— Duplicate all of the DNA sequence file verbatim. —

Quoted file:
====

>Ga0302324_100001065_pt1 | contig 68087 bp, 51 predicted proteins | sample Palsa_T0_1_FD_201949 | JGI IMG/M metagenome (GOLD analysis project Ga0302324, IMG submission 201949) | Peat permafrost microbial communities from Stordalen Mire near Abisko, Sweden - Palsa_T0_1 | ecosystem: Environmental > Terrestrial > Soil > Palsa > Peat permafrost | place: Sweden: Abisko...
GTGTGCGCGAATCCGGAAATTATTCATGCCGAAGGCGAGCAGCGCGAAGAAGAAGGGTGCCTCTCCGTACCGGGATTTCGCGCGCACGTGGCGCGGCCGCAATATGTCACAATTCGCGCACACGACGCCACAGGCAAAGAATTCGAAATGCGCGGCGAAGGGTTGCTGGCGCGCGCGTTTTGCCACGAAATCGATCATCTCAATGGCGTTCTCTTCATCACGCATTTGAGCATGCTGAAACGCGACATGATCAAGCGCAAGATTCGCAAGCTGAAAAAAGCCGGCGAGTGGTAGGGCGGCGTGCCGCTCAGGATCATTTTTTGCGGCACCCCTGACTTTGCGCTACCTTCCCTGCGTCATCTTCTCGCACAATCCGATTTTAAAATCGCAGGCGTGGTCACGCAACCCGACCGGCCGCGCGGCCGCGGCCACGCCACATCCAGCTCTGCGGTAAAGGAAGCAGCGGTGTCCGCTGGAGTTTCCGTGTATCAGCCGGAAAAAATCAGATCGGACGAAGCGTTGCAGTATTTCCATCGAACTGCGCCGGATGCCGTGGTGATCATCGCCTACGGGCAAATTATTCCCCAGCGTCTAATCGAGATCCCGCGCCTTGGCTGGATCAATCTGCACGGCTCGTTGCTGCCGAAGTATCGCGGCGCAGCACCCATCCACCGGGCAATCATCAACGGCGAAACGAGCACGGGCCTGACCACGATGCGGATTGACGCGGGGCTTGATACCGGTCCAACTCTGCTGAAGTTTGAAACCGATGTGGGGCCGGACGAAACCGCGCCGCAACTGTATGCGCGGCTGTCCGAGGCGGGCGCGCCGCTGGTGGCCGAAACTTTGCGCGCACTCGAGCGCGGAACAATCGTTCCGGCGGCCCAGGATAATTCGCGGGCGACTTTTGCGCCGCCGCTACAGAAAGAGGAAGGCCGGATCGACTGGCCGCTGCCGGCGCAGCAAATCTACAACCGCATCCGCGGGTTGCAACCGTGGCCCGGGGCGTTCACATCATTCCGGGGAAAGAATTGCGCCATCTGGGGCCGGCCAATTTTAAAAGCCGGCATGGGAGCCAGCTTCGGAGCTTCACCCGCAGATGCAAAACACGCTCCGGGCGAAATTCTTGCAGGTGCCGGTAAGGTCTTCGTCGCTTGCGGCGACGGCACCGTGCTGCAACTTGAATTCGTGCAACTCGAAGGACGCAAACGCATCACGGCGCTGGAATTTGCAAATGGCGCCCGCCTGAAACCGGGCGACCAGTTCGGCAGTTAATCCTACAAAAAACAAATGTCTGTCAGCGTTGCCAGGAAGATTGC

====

>Ga0302324_100001065_pt1 | contig 68087 bp, 51 predicted proteins | sample Palsa_T0_1_FD_201949 | JGI IMG/M metagenome (GOLD analysis project Ga0302324, IMG submission 201949) | Peat permafrost microbial communities from Stordalen Mire near Abisko, Sweden - Palsa_T0_1 | ecosystem: Environmental > Terrestrial > Soil > Palsa > Peat permafrost | place: Sweden: Abisko...
GTGTGCGCGAATCCGGAAATTATTCATGCCGAAGGCGAGCAGCGCGAAGAAGAAGGGTGCCTCTCCGTACCGGGATTTCGCGCGCACGTGGCGCGGCCGCAATATGTCACAATTCGCGCACACGACGCCACAGGCAAAGAATTCGAAATGCGCGGCGAAGGGTTGCTGGCGCGCGCGTTTTGCCACGAAATCGATCATCTCAATGGCGTTCTCTTCATCACGCATTTGAGCATGCTGAAACGCGACATGATCAAGCGCAAGATTCGCAAGCTGAAAAAAGCCGGCGAGTGGTAGGGCGGCGTGCCGCTCAGGATCATTTTTTGCGGCACCCCTGACTTTGCGCTACCTTCCCTGCGTCATCTTCTCGCACAATCCGATTTTAAAATCGCAGGCGTGGTCACGCAACCCGACCGGCCGCGCGGCCGCGGCCACGCCACATCCAGCTCTGCGGTAAAGGAAGCAGCGGTGTCCGCTGGAGTTTCCGTGTATCAGCCGGAAAAAATCAGATCGGACGAAGCGTTGCAGTATTTCCATCGAACTGCGCCGGATGCCGTGGTGATCATCGCCTACGGGCAAATTATTCCCCAGCGTCTAATCGAGATCCCGCGCCTTGGCTGGATCAATCTGCACGGCTCGTTGCTGCCGAAGTATCGCGGCGCAGCACCCATCCACCGGGCAATCATCAACGGCGAAACGAGCACGGGCCTGACCACGATGCGGATTGACGCGGGGCTTGATACCGGTCCAACTCTGCTGAAGTTTGAAACCGATGTGGGGCCGGACGAAACCGCGCCGCAACTGTATGCGCGGCTGTCCGAGGCGGGCGCGCCGCTGGTGGCCGAAACTTTGCGCGCACTCGAGCGCGGAACAATCGTTCCGGCGGCCCAGGATAATTCGCGGGCGACTTTTGCGCCGCCGCTACAGAAAGAGGAAGGCCGGATCGACTGGCCGCTGCCGGCGCAGCAAATCTACAACCGCATCCGCGGGTTGCAACCGTGGCCCGGGGCGTTCACATCATTCCGGGGAAAGAATTGCGCCATCTGGGGCCGGCCAATTTTAAAAGCCGGCATGGGAGCCAGCTTCGGAGCTTCACCCGCAGATGCAAAACACGCTCCGGGCGAAATTCTTGCAGGTGCCGGTAAGGTCTTCGTCGCTTGCGGCGACGGCACCGTGCTGCAACTTGAATTCGTGCAACTCGAAGGACGCAAACGCATCACGGCGCTGGAATTTGCAAATGGCGCCCGCCTGAAACCGGGCGACCAGTTCGGCAGTTAATCCTACAAAAAACAAATGTCTGTCAGCGTTGCCAGGAAGATTGC